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If you eat a healthy diet when pregnant, why do you need to take prenatal vitamins?

"Even for a woman who eats a 'perfect' diet, it is nearly impossible to get some of the nutrients in the amounts needed during pregnancy, such as iron and folic acid," Bridget Swinney, MS, RD, author of Eating Expectantly, explains in an email interview. For women who don't eat all their greens, prenatal vitamins are a kind of "insurance policy," providing them with the nutrients they may be missing from diet alone.

For example, you need more iron right now because your blood volume expands during pregnancy. Iron is an essential component of hemoglobin, the substance that carries oxygen in your blood. If your diet doesn't include enough iron-rich foods, like red meat, egg yolks, and dark leafy greens, your body will pull it from the reserves in your bone marrow. You can become anemic. Iron is especially important during the last trimester of pregnancy, when the baby's needs are the greatest, says Roy Pitkin, MD, who chaired the National Academy of Sciences' Committee on Nutritional Status During Pregnancy and Lactation.

Folic acid is absolutely critical for cell division, and for preventing neural tube birth defects such as spina bifida and anencephaly. It's best to start taking it at least one month, preferably longer, before you get pregnant and throughout your pregnancy. Health experts recommend that all women of childbearing age take daily multivitamins containing at least 400 micrograms of folic acid because pregnancies aren't always planned.   

Here are some of the vitamins and minerals and amounts you'll find in prenatal vitamins, and why your baby needs them:




Why You Need It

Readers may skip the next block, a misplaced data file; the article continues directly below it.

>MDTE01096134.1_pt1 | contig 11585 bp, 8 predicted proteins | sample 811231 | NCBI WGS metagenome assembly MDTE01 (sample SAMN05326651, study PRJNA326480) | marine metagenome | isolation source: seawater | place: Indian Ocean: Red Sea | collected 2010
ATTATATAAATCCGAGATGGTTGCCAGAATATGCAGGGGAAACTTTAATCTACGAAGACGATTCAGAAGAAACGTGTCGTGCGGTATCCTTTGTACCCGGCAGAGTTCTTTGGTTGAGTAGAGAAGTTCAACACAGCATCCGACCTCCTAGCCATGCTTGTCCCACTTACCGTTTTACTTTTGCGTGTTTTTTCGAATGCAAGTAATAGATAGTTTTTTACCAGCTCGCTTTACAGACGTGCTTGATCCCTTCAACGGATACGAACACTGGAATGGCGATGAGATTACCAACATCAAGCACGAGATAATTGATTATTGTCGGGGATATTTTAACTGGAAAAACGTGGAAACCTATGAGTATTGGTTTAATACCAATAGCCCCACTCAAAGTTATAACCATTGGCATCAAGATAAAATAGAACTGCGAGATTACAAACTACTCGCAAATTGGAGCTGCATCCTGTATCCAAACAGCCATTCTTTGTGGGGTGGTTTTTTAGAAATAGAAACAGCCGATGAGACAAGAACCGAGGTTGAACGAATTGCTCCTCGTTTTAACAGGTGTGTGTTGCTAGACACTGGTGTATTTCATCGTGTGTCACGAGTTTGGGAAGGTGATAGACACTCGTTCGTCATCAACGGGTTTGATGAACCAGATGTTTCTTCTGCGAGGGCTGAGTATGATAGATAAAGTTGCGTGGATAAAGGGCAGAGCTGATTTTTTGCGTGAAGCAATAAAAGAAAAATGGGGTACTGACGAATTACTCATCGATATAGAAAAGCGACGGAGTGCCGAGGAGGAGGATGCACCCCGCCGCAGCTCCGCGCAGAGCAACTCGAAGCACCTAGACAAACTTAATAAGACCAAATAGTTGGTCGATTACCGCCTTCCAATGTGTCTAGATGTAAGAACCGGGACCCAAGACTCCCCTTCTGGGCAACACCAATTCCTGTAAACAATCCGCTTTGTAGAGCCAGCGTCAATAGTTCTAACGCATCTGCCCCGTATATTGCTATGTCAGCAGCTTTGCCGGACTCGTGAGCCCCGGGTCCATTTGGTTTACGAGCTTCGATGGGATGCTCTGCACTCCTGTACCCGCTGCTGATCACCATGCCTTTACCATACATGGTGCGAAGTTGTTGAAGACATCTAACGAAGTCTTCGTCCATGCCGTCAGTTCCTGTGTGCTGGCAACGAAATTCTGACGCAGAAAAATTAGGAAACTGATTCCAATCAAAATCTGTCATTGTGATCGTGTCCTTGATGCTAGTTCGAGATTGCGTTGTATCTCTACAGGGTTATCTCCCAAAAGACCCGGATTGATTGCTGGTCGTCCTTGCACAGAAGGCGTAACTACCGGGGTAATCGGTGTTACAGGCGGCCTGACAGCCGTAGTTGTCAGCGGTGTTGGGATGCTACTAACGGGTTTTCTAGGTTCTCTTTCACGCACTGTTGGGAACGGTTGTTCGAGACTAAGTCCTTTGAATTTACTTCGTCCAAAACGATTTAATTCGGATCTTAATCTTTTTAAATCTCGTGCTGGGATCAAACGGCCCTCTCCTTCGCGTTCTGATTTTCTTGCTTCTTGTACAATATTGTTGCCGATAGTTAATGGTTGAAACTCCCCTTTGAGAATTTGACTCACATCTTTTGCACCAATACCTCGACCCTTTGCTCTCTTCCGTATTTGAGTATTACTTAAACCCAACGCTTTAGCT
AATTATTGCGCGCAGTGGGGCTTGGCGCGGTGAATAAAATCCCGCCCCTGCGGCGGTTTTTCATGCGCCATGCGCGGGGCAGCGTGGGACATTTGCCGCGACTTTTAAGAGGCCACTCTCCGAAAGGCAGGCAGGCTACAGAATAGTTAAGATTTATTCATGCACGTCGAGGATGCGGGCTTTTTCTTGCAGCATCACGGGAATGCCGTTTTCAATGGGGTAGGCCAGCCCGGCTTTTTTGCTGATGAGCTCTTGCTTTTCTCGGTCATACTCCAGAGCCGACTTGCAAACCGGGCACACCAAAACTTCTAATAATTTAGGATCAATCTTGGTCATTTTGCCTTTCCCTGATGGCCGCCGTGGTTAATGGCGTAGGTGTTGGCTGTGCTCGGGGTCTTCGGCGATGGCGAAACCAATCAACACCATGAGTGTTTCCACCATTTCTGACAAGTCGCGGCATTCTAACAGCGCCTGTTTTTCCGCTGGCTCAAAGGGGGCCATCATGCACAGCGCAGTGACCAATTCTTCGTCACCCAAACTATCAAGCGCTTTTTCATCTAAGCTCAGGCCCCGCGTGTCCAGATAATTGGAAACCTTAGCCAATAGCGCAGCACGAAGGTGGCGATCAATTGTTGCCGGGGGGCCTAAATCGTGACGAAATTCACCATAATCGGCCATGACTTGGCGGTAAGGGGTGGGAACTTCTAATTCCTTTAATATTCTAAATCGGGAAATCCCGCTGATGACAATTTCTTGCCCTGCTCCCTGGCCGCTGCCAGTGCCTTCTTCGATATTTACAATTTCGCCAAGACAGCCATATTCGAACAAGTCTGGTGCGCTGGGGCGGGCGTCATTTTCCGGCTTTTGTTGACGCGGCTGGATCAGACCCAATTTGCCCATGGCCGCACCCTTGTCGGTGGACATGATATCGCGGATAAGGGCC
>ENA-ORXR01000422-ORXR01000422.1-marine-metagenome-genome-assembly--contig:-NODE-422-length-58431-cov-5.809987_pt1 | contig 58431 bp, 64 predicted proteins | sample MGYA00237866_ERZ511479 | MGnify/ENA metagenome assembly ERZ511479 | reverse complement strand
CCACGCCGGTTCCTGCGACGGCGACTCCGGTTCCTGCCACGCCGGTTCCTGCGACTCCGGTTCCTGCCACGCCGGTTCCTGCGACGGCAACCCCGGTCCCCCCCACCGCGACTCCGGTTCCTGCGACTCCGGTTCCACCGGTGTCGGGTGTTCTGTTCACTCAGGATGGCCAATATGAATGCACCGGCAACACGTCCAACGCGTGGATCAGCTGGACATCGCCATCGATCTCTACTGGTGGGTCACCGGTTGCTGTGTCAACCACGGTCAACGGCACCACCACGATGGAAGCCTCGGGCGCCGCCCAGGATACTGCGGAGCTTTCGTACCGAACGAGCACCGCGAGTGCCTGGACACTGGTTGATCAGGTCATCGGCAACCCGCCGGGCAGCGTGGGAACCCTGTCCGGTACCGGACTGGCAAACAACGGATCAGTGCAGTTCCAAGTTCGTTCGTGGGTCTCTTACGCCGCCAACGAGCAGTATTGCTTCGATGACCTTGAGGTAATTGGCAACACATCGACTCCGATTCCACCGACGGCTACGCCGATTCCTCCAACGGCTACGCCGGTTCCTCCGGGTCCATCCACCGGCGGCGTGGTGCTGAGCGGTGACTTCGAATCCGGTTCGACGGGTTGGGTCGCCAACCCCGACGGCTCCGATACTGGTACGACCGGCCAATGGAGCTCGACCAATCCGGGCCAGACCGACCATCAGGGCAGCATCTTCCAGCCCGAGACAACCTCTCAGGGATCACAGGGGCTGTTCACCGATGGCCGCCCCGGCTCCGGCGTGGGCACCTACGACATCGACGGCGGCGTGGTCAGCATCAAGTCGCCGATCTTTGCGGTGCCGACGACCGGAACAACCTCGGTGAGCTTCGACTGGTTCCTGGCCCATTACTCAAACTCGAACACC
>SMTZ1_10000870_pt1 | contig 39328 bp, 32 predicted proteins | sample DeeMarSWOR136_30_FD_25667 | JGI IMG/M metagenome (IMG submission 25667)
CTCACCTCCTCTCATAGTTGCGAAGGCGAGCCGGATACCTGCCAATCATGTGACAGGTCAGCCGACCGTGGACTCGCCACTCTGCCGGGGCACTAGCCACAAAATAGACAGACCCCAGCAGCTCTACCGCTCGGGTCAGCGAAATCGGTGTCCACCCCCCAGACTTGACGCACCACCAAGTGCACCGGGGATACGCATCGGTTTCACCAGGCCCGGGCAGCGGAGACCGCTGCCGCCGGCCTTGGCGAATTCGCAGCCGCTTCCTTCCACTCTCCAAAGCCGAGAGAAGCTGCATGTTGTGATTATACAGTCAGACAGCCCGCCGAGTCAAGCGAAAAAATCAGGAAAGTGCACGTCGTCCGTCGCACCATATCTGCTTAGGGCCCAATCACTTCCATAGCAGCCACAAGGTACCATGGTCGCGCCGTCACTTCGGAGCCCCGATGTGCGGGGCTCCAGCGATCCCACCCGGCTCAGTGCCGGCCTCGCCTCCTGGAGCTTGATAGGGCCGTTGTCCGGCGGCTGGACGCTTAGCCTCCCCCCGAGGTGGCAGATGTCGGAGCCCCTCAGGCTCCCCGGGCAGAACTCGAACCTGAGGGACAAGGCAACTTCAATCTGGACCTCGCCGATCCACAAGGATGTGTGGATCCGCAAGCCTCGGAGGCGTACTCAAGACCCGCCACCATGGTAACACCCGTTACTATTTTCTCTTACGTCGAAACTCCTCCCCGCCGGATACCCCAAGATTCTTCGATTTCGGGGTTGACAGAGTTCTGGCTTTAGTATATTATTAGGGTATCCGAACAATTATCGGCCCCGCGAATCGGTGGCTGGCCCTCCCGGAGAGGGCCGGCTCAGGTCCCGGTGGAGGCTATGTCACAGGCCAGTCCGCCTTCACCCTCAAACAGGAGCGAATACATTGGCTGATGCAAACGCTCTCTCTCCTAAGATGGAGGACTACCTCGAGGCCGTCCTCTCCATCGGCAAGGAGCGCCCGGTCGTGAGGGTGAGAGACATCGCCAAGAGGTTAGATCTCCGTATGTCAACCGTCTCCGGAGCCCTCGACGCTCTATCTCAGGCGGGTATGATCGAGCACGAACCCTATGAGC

250 mg

Builds strong bones and teeth


450 mg

Develops memory and learning center in the brain


200 mg

Promotes fetal brain development

Folic acid

600 mcg

Enables cell division and prevents neural tube birth defects


250 mcg

Important for proper brain development


27-60 mg

Helps with the production of new blood cells to accommodate increased blood volume during pregnancy

Vitamin D

600 IU or more

Builds strong bones and teeth, and used for making hormones


Why Can't You Just Take a Multivitamin?

"A prenatal vitamin has the amount of nutrients that more closely match the nutrient needs of a pregnant woman," says Swinney. "Some may also have things that regular multivitamins don't have, like DHA [an omega-3 fatty acid] and choline, which are particularly important for fetal brain development."  

Do You Need to Buy Prescription Prenatal Vitamins?

You can buy prenatal vitamins right over the counter at your local pharmacy. Or you can get a prescription from your ob-gyn, midwife, or family doctor. You'll typically pay more for prescription prenatal vitamins. Yet they do supply an extra vitamin and mineral boost. "Prescription prenatals tend to have more vitamins and minerals included, or more of certain nutrients than an over-the-counter brand," Swinney says. You may find more folic acid (1,000 micrograms instead of the 400 micrograms in over-the-counter versions) and iron in prescription prenatal vitamins and supplements, as well as added nutrients like iodine, choline, magnesium, and copper.  

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